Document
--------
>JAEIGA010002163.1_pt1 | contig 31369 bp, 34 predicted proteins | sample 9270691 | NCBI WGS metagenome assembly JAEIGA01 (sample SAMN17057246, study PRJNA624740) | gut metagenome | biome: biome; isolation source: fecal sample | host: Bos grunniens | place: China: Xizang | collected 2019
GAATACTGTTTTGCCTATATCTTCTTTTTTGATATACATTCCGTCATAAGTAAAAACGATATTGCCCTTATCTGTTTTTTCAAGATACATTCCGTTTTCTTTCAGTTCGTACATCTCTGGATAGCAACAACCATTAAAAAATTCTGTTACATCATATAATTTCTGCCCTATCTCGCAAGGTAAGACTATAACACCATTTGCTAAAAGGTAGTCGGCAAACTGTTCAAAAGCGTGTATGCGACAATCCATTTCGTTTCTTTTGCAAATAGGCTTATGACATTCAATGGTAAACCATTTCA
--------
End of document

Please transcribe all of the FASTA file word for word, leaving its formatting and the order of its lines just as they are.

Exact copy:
>JAEIGA010002163.1_pt1 | contig 31369 bp, 34 predicted proteins | sample 9270691 | NCBI WGS metagenome assembly JAEIGA01 (sample SAMN17057246, study PRJNA624740) | gut metagenome | biome: biome; isolation source: fecal sample | host: Bos grunniens | place: China: Xizang | collected 2019
GAATACTGTTTTGCCTATATCTTCTTTTTTGATATACATTCCGTCATAAGTAAAAACGATATTGCCCTTATCTGTTTTTTCAAGATACATTCCGTTTTCTTTCAGTTCGTACATCTCTGGATAGCAACAACCATTAAAAAATTCTGTTACATCATATAATTTCTGCCCTATCTCGCAAGGTAAGACTATAACACCATTTGCTAAAAGGTAGTCGGCAAACTGTTCAAAAGCGTGTATGCGACAATCCATTTCGTTTCTTTTGCAAATAGGCTTATGACATTCAATGGTAAACCATTTCA